Respondent submits that the 2004 Reform attempted to introduce a system of managed competition, yet failed to appreciate the need for managed competition in health insurance "to be heavily regulated to avoid adverse risks," in particular the risk that "a health insurer will maximise its efforts to cut costs at the expense of the quality of health care."225 Among the defects of the 2004 Reform identified by Respondent was the introduction of a profit provision into an underfinanced system in which the generation of profits was structurally impossible without adverse effects.226 Because health insurance levies were fixed by law, insurers' only options to reduce expenditures were to lower the prices paid to health care providers, limit the provision of health care by providers, or employ marketing to acquire a healthier portfolio of insurees.227 Respondent takes particular issue with the contracts entered into with health insurance providers, which imposed annual limits on the amount of care that would be covered and employed a "degressive rate," reimbursing providers at a lower marginal rate as additional patients were cared for. Respondent characterises these practices as "unsafe," leading to the generation of profits "to the detriment of patients who are not provided with care despite having paid their levies" or to health care providers who may go uncompensated for duly provided care.228 The ban on profits was introduced in 2007 in response to the failure of elements in the 2004 Reform to enforce a duty to provide continuous care.229 Notably, Respondent observes, comparable systems (in which multiple health insurers are permitted, but prevented from generating profits) are found in other European countries.230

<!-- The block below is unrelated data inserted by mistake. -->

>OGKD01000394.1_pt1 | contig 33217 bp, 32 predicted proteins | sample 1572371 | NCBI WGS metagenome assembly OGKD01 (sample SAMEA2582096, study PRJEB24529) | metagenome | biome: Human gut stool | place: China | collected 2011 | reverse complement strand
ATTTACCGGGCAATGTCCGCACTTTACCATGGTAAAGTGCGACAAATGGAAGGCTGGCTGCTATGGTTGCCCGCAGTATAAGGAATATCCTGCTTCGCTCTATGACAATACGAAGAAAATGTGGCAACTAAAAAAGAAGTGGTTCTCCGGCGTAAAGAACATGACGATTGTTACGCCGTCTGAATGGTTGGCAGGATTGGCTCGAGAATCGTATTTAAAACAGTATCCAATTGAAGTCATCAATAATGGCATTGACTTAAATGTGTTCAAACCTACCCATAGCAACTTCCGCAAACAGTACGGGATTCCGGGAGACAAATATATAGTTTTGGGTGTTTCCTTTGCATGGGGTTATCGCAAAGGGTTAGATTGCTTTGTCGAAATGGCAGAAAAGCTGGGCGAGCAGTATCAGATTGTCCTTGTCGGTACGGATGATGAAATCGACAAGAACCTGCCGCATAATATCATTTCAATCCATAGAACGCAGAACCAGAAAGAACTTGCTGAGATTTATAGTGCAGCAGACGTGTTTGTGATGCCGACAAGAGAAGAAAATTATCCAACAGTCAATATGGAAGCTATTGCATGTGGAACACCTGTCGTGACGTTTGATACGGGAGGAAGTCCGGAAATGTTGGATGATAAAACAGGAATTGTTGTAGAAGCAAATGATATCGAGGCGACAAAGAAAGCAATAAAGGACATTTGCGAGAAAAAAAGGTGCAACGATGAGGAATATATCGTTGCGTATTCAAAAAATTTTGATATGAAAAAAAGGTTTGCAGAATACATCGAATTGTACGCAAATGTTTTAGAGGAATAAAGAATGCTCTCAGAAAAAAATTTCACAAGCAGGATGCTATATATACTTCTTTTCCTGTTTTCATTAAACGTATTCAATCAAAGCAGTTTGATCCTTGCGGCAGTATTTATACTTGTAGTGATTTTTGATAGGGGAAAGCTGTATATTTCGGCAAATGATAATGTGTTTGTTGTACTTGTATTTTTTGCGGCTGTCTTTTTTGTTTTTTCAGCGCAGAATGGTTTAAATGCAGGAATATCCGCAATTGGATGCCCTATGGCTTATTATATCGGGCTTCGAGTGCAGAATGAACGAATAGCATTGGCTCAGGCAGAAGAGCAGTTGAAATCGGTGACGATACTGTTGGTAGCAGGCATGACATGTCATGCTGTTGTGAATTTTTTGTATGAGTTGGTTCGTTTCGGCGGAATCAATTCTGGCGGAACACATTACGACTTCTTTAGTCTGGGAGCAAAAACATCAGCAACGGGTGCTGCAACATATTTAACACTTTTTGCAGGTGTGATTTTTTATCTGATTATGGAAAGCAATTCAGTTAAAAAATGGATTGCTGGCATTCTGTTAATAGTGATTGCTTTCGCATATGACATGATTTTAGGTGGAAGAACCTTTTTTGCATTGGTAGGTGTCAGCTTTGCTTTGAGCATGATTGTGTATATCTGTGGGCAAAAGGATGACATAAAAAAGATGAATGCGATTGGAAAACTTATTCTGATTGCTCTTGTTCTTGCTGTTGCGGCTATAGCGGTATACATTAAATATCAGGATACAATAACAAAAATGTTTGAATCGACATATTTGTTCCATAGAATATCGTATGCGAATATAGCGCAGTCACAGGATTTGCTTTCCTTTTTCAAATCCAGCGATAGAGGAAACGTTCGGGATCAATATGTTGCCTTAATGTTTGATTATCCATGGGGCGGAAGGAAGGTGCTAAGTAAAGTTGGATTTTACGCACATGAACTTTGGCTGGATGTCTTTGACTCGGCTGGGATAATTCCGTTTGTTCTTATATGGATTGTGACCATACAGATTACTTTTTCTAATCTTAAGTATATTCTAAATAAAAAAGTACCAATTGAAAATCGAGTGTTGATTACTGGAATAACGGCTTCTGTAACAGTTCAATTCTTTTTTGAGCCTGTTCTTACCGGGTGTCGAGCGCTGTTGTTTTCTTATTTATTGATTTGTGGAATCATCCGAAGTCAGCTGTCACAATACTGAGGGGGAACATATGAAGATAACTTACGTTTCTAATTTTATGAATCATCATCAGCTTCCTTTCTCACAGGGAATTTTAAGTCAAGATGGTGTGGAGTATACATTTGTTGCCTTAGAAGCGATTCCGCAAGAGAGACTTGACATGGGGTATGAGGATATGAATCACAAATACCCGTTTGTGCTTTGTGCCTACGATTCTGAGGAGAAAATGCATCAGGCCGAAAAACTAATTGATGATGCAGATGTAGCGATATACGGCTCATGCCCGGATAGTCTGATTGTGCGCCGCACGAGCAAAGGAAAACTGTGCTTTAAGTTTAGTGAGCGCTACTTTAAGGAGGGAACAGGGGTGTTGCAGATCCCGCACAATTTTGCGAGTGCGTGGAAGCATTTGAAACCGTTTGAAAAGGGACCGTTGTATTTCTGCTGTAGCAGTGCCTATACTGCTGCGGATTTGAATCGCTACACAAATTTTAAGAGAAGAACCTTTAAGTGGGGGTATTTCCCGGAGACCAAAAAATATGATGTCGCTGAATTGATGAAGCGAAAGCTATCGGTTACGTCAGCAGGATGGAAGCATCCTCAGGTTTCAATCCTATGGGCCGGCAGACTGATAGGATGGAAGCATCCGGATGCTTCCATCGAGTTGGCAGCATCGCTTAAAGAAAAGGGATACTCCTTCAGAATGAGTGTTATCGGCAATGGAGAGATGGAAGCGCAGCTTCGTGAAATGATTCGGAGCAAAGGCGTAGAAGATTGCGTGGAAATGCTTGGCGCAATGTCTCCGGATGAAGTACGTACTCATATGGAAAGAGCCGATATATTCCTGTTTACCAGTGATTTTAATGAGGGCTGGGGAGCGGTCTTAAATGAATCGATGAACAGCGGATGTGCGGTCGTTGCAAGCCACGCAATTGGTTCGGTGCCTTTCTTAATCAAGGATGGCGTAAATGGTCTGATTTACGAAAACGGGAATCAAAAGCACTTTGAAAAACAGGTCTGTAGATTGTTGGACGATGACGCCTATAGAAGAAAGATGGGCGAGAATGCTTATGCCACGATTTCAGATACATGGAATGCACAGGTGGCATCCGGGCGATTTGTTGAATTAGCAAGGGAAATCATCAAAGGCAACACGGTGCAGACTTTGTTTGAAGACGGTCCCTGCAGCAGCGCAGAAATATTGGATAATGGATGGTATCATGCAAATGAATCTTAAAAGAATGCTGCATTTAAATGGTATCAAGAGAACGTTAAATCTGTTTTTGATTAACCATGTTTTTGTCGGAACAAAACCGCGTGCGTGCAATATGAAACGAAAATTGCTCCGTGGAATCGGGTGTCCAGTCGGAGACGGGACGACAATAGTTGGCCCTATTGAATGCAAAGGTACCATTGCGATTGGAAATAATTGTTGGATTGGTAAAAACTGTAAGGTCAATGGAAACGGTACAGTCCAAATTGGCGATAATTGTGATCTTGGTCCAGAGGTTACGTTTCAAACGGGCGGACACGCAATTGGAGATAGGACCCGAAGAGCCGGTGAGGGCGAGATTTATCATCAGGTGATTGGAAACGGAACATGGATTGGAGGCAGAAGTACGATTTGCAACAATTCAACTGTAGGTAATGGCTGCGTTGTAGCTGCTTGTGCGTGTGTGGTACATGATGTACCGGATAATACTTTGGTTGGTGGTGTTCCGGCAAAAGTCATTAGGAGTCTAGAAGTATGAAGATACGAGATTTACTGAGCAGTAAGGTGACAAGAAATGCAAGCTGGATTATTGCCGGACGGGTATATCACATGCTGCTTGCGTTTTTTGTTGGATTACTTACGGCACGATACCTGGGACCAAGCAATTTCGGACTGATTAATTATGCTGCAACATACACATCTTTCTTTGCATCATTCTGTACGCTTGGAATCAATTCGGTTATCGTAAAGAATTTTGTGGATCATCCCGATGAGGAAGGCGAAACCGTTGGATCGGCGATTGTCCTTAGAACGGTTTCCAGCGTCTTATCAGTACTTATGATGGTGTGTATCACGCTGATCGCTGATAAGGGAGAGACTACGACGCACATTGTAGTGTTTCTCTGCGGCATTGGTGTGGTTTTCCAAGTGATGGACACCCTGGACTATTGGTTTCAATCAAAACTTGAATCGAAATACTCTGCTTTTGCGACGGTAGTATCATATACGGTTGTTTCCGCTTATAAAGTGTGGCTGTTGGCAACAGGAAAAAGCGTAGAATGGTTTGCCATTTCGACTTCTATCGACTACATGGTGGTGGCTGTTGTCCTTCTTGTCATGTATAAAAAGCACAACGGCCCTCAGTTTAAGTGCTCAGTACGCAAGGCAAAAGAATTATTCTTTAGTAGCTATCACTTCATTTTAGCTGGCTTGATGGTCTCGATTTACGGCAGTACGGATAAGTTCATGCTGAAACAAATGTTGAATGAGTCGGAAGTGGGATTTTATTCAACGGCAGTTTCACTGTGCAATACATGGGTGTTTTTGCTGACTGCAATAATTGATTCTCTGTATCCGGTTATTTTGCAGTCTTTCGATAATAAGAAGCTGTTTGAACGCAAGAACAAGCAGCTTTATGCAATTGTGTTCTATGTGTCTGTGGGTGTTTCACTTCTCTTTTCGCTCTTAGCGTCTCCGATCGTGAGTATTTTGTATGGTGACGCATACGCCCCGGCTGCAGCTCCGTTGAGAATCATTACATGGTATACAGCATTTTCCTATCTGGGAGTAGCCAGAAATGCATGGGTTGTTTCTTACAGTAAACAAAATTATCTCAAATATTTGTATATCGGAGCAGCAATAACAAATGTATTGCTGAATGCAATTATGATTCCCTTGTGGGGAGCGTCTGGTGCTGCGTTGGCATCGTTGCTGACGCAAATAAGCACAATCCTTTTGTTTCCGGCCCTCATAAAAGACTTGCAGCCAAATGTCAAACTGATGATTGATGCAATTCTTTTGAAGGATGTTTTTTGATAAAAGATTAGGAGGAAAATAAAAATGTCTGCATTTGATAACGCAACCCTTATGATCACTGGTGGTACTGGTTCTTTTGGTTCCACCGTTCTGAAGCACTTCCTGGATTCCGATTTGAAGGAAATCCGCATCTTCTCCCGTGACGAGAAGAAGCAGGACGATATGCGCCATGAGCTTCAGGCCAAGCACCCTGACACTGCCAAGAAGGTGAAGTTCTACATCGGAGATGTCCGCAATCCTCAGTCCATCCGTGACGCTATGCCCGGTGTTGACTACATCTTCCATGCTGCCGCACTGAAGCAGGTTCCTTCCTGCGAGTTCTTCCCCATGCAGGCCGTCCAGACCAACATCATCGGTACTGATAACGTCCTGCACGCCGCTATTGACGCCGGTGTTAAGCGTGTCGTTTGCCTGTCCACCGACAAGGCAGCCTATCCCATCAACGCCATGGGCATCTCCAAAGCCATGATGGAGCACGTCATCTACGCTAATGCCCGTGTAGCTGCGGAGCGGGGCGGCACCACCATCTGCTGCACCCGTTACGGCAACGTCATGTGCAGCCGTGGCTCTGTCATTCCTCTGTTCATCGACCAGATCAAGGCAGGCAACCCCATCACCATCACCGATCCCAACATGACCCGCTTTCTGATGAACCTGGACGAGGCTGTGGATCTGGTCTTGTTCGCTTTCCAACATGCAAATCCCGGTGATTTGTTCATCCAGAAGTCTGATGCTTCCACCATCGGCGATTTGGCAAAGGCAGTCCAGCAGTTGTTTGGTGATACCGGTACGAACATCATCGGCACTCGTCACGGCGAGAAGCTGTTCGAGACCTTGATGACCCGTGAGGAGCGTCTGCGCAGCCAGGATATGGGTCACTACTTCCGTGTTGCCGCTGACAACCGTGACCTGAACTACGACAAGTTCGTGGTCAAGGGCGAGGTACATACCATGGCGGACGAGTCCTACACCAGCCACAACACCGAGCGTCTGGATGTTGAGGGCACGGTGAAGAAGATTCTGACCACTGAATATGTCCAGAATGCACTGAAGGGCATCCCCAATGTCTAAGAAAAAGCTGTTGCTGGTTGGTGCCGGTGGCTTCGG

203.
Respondent further draws attention to the amended network requirements of the 2004 Reform, which gave insurers greater flexibility in contracting with health providers. The effect of this provision, Respondent argues, was to give insurers a "disproportionately strong bargaining position" vis-à-vis providers.231 This weakened the position of providers to the extent that they had no choice but to accept disadvantageous contracts that drove up debts among providers. Respondent emphasises that the 2004 network requirements were based on specialisation, rather than facility, making it difficult for providers to offer coordinated care; while an insurer's network would include a full range of specialists, they would be scattered at different facilities throughout a region and unable to work together.232 Additionally, Respondent submits that insurers prioritised cost over quality in placing contracts with health providers.233 The amended network requirements, in Respondent's view, were created to address these problems.234 However, while health insurance companies were obliged to contract with a specific "minimum network" of health care providers under the 2007 Reforms, Respondent notes that this did not prevent them from recommending doctors and specialists outside the minimum network to their insured.235